COOKRATE - the current update rate of TouchDesigner's internal timeline. (python:
CUR_TOUCHBUILD - the current TouchDesigner build.
CUR_TOUCHVERSION - the current TouchDesigner version.
MYDOCUMENTS - the path to the user's
My Documents directories respectively.
END - the current end range of the local timeline.
F - the current frame number of the local timeline.
FPS - the current frames per second of the local timeline.
GADGET_INSIDE - the path to the panel component that most recently had its '
inside' panel value set to 1.
GADGET_ROLLOVER - the path to the panel component that most recently had its '
rollover' panel value set to 1.
GADGET_SELECT - the path to the panel component that most recently had its '
select' panel value set to 1.
$HOMEDRIVE/$HOMEPATH/Derivative/TouchDesigner077, the path to the user's TouchDesigner preference files. It formerly was
OP_ROLLOVER - the path to the node that most recently was rolled over by the cursor in the network editor.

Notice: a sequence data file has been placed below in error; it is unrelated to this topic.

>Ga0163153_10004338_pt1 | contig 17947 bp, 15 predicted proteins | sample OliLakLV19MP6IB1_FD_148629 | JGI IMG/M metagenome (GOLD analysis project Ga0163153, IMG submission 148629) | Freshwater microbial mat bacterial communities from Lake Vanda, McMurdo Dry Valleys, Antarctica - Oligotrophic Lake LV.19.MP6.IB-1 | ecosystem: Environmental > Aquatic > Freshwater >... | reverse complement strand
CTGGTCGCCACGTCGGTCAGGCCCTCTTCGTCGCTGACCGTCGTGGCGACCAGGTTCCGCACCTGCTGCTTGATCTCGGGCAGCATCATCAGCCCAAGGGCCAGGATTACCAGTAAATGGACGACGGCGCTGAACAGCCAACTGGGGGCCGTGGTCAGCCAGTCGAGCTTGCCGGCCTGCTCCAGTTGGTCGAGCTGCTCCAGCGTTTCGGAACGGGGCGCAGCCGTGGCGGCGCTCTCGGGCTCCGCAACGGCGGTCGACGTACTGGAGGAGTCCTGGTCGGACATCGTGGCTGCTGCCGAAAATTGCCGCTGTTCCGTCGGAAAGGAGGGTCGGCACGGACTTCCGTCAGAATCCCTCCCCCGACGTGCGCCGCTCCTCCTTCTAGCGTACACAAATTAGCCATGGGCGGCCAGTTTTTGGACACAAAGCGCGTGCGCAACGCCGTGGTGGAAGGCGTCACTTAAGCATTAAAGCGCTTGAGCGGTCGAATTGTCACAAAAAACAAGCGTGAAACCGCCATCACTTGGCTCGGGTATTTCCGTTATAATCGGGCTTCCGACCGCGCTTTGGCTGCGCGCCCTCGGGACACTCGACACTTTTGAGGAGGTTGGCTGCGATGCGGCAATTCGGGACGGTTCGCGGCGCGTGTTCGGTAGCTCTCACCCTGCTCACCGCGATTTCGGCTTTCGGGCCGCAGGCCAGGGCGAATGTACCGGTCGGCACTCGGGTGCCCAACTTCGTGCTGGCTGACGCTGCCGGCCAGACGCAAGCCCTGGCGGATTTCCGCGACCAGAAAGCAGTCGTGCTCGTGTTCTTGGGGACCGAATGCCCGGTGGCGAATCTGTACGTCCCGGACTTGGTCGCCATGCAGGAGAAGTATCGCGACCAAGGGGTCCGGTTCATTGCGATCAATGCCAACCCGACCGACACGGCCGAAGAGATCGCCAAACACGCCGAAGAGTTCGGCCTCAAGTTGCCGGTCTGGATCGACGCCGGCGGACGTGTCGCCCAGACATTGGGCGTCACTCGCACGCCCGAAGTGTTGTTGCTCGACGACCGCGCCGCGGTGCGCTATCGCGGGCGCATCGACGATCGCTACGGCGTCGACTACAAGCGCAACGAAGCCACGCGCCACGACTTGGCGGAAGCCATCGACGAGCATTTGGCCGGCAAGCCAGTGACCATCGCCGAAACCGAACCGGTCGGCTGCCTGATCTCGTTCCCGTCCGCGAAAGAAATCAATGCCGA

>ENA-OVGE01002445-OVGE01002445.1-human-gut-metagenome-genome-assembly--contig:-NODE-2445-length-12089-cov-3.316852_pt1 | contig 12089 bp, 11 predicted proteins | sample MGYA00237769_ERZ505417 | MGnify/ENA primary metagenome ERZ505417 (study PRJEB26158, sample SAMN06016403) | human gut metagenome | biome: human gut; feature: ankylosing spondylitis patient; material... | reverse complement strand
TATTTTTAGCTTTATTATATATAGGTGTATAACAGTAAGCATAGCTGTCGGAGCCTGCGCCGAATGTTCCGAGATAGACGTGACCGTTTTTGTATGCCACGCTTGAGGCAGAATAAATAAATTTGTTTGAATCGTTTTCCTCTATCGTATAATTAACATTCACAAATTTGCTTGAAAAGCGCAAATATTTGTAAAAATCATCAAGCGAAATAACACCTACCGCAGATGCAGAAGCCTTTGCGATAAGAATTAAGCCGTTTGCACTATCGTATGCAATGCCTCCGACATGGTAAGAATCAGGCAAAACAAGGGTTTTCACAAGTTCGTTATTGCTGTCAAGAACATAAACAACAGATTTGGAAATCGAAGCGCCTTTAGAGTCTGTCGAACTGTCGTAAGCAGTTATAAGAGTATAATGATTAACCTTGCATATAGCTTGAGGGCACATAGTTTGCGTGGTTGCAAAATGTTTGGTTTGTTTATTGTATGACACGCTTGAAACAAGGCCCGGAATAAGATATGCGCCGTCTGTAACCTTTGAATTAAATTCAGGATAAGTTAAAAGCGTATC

OP_SELECT - the path to the node that most recently selected by the cursor in the network editor.
RF - the current frame number of the root timeline.
RT - the current time value of the root timeline (based on
RANGESTART - the current start sub-range of the local timeline.
RANGEEND - the current end sub-range of the local timeline.
SIGNATURE1 - the current first value of the time signature of the local timeline.
SIGNATURE2 - the current second value of the time signature of the local timeline.
START - the current start range of the local timeline.
SYS_* - a set of variables describing CPU, GPU versions, memory, driver versions and more.
SYS_MAINMONITOR - returns the index of the main monitor display.
SYS_YRES - the system's current monitor resolution in X and Y respectively. However you can get the resolutions of all monitors attached to the computer by using the Monitors DAT. Tscript:
T - the current time value of the local timeline (based on
TFS - path to TouchDesigner's installation directory. By default this is
C:/Program Files (x86)/Derivative/TouchDesigner088.
TOUCH - path to directory of the
.toe file loaded. When opening a new TouchDesigner session by double-clicking the TouchDesigner icon on the desktop,
TOUCH will be set to the desktop.
VARNAME - name of the panel value most recently updated.
VAROP - name of the panel component whose panel value most recently updated.
VAROPPATH - path to the panel component whose panel value most recently updated.
VARVALUE - value of the panel value most recently updated.